The stratospheric cost of homes has motivated some frustrated millennials, now in their prime home-buying years, to enter the political fight to reform land-use rules.
At a November consultation for a proposed condo complex that would bring nearly 2,000 new units to a west Toronto neighborhood, local residents lined up to voice their concerns about increased traffic and obstructed views, with one requesting that some of the proposed towers be cut entirely.
But then a new resident to the neighborhood named Evan Boyce got on the video conference to say he supported the development. Boyce said his own difficulties finding a place to live had convinced him Toronto had a housing shortage, and he wanted more built to help others. Then another spoke up with a similar message, and another, and another.
All were members of a group called More Neighbors Toronto, founded this summer to advocate for more housing both through policy changes and by showing up at the local meetings where those opposed to new developments try to delay or derail them. Similar tactics have been deployed by activists in Vancouver for some time.
The processes we have to approve housing are really susceptible to being hijacked by motivated anti-housing groups, said Daniel Oleksiuk, a 37-year old lawyer who co-founded a group called Abundant Housing Vancouver in 2016. What it does in effect is stop apartments. So having a simple four-story apartment building approved in the same way as a C$10 million mansion would be a good direction for the city.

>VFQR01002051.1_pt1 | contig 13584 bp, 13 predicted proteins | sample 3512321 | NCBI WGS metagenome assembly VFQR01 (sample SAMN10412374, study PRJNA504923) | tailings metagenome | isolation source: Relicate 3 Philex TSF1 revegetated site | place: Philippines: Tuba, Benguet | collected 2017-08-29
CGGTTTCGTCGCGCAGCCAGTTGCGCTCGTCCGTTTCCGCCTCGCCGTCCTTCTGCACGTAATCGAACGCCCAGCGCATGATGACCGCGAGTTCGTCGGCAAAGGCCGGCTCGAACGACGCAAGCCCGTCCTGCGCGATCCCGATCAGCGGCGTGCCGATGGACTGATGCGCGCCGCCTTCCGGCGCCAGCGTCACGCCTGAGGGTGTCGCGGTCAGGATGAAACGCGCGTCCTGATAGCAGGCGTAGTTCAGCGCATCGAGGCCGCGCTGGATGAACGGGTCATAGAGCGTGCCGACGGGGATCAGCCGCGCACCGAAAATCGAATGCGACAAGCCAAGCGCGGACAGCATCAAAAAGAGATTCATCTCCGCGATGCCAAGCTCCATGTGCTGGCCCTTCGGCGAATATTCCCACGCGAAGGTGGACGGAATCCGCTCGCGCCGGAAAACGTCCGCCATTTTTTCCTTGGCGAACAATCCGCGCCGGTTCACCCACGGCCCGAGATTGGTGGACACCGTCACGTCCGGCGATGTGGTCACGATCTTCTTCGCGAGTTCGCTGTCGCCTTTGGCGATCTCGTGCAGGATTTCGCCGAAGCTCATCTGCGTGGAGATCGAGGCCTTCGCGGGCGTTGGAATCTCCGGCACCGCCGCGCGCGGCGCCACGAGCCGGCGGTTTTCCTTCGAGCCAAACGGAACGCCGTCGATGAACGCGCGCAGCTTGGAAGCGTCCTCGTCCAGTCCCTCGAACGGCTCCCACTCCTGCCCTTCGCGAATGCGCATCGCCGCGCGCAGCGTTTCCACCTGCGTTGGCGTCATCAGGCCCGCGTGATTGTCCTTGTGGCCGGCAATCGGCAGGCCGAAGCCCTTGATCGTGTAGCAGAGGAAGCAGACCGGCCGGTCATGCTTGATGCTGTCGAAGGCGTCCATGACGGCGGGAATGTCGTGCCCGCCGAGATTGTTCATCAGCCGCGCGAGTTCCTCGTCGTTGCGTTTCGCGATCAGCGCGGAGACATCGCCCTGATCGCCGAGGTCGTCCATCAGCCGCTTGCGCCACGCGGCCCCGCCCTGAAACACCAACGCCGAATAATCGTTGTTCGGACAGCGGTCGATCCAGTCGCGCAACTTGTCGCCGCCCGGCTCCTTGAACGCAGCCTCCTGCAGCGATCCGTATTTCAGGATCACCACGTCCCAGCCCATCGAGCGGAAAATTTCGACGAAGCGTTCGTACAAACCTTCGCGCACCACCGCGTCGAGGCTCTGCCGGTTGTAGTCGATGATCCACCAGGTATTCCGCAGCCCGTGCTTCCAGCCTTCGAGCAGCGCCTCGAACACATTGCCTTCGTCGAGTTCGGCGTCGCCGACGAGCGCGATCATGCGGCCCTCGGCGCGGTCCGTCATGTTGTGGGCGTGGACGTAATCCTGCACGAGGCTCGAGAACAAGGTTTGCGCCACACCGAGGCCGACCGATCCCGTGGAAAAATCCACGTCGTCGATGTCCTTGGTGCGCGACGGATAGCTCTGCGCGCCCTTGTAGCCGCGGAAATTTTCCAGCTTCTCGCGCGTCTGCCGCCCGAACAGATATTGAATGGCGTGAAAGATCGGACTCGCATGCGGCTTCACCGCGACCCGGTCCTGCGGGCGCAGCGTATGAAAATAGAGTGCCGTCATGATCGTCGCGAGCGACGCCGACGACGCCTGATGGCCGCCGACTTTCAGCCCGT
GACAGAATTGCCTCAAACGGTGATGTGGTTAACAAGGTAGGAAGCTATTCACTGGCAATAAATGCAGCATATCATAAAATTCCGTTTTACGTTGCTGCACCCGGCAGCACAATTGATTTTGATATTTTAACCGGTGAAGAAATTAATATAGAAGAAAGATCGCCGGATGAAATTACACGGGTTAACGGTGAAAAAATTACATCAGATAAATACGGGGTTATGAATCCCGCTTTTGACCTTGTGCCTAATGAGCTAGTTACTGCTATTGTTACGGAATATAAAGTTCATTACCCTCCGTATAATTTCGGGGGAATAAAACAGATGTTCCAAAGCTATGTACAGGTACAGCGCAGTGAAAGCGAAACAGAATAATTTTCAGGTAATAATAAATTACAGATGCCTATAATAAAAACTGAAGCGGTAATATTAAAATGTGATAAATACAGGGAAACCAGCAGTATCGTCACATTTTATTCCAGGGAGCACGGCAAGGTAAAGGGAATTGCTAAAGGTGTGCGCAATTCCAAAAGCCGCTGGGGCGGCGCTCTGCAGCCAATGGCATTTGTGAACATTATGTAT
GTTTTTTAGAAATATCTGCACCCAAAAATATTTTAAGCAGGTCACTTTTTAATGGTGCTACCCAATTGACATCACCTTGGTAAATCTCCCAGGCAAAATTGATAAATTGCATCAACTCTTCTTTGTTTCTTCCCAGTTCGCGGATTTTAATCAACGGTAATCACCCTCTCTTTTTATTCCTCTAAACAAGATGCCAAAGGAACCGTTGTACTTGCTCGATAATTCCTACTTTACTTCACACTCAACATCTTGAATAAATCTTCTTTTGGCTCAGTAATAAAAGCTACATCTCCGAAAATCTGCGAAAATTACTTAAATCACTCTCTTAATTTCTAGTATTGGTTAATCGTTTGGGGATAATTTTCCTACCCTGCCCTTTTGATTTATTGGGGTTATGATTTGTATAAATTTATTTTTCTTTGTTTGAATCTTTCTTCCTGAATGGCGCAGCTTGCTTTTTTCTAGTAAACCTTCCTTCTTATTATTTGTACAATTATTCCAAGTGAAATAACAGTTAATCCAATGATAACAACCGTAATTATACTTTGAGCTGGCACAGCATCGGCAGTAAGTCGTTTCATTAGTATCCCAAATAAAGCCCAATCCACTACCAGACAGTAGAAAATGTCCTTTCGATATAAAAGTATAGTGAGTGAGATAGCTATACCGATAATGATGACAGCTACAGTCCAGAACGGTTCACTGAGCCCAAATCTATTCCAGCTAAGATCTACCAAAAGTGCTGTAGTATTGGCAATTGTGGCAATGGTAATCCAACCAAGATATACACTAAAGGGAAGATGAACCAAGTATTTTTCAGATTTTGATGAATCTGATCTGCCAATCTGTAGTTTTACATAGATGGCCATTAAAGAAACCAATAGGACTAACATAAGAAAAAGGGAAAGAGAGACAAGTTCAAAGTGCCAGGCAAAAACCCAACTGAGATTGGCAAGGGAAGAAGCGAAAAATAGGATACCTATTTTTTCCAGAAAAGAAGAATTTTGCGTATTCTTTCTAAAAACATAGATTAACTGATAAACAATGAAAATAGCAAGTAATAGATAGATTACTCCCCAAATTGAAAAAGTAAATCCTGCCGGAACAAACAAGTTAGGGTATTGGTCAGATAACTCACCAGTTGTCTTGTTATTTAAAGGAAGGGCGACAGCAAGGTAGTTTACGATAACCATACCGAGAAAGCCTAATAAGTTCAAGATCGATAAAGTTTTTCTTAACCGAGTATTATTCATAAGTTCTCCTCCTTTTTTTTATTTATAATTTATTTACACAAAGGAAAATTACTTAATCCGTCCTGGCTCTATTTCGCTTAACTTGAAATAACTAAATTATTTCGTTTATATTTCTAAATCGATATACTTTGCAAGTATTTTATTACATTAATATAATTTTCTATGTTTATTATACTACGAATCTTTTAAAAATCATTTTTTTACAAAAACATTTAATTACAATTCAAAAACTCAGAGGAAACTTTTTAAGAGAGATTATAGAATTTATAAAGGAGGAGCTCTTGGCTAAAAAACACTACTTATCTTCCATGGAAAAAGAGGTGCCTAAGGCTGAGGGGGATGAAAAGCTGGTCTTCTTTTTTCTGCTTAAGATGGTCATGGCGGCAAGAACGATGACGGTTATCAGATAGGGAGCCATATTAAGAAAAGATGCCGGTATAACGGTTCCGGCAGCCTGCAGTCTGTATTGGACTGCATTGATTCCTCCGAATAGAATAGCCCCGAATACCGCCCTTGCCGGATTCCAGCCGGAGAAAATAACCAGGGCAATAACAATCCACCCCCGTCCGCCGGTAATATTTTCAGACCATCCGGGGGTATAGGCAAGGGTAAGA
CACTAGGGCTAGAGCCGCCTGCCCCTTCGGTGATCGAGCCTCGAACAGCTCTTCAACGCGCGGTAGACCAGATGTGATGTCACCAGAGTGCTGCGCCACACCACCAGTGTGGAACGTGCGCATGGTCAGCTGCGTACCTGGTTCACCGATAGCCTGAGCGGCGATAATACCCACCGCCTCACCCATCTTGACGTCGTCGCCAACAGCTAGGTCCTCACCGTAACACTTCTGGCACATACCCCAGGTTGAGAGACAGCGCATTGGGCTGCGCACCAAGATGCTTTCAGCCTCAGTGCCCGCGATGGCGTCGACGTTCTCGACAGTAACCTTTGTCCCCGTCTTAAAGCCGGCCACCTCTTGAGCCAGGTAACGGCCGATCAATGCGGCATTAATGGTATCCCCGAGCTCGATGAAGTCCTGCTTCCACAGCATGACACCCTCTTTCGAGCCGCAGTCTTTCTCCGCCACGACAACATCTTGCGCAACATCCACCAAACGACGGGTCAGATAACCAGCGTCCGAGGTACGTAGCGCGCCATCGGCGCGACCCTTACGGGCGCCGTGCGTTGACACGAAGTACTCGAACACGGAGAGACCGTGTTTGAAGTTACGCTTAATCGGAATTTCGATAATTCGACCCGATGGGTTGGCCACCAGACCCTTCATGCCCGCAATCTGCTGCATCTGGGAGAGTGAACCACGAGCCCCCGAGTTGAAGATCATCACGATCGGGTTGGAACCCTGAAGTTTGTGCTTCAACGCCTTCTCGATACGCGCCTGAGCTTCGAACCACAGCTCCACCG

Activists in Toronto and Vancouver agree that the kind of build-by-right laws adopted by New Zealand and California — which allow up to three homes per lot without any further approvals — would be a good start to short-circuiting the power of not-in-my-backyard movements, usually called nimbys. They argue the same reforms should be applied to allow construction of dense housing-types like townhouses and low-rise apartment buildings in areas currently reserved exclusively for single-family homes.
In the meantime, with fewer homes listed for sale than at any point since records started in 1997, prices in Canada seem set to go nowhere but up. November saw benchmark home prices surge more than 25% annually, a record.
With the Bank of Canada signaling that higher interest rates could come soon, the urgency that sparked bidding wars at the height of the pandemic could be coming back as buyers try to get in ahead of rising rates and the arrival of more immigrants.
For Zahedi, the Toronto home owner, the past year has brought a lesson in the plight of those looking for a home, as well as a demonstration of the power of the nimbys. His son, who is trying to buy a house, offered just over C$1 million for one property in Toronto recently but was outbid by more than C$300,000. Such soaring costs are a global phenomenon afflicting buyers and renters from Buenos Aires to Paris to San Francisco — making inequality worse and deepening a generational divide.
The young people are losing, the future of the city is losing, Zahedi said. We’re helping our son and I know many of my friends are helping their kids. It shouldn’t be that way. Nobody had to help us when we bought here.